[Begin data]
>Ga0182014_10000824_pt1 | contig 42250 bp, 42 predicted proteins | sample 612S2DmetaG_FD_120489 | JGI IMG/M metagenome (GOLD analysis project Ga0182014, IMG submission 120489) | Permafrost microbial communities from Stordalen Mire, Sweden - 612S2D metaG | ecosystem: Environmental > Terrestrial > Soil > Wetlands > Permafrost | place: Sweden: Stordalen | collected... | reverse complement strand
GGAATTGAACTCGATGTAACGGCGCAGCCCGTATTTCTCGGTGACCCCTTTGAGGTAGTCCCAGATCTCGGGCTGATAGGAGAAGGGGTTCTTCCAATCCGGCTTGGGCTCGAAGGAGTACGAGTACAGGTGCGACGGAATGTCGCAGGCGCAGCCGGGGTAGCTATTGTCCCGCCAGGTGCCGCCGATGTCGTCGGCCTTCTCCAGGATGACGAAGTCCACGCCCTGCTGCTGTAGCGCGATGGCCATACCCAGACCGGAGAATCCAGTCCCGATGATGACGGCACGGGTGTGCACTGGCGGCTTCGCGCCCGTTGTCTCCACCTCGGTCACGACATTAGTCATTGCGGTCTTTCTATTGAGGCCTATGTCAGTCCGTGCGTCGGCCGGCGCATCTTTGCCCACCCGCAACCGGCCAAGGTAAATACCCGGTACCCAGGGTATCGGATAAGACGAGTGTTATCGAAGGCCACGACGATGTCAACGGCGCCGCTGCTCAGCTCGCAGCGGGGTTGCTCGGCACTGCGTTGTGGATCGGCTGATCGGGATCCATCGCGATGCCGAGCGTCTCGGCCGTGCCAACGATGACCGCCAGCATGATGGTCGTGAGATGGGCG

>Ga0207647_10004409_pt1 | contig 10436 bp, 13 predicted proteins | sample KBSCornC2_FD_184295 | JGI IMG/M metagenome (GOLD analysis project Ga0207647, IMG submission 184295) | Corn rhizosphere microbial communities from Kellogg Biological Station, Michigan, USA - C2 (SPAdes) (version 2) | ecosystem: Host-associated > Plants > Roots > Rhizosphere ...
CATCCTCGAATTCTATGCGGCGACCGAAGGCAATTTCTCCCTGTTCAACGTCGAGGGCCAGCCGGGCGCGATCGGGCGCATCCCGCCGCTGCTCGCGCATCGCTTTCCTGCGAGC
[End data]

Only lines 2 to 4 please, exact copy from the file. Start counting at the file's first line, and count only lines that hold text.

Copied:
GGAATTGAACTCGATGTAACGGCGCAGCCCGTATTTCTCGGTGACCCCTTTGAGGTAGTCCCAGATCTCGGGCTGATAGGAGAAGGGGTTCTTCCAATCCGGCTTGGGCTCGAAGGAGTACGAGTACAGGTGCGACGGAATGTCGCAGGCGCAGCCGGGGTAGCTATTGTCCCGCCAGGTGCCGCCGATGTCGTCGGCCTTCTCCAGGATGACGAAGTCCACGCCCTGCTGCTGTAGCGCGATGGCCATACCCAGACCGGAGAATCCAGTCCCGATGATGACGGCACGGGTGTGCACTGGCGGCTTCGCGCCCGTTGTCTCCACCTCGGTCACGACATTAGTCATTGCGGTCTTTCTATTGAGGCCTATGTCAGTCCGTGCGTCGGCCGGCGCATCTTTGCCCACCCGCAACCGGCCAAGGTAAATACCCGGTACCCAGGGTATCGGATAAGACGAGTGTTATCGAAGGCCACGACGATGTCAACGGCGCCGCTGCTCAGCTCGCAGCGGGGTTGCTCGGCACTGCGTTGTGGATCGGCTGATCGGGATCCATCGCGATGCCGAGCGTCTCGGCCGTGCCAACGATGACCGCCAGCATGATGGTCGTGAGATGGGCG

>Ga0207647_10004409_pt1 | contig 10436 bp, 13 predicted proteins | sample KBSCornC2_FD_184295 | JGI IMG/M metagenome (GOLD analysis project Ga0207647, IMG submission 184295) | Corn rhizosphere microbial communities from Kellogg Biological Station, Michigan, USA - C2 (SPAdes) (version 2) | ecosystem: Host-associated > Plants > Roots > Rhizosphere ...
CATCCTCGAATTCTATGCGGCGACCGAAGGCAATTTCTCCCTGTTCAACGTCGAGGGCCAGCCGGGCGCGATCGGGCGCATCCCGCCGCTGCTCGCGCATCGCTTTCCTGCGAGC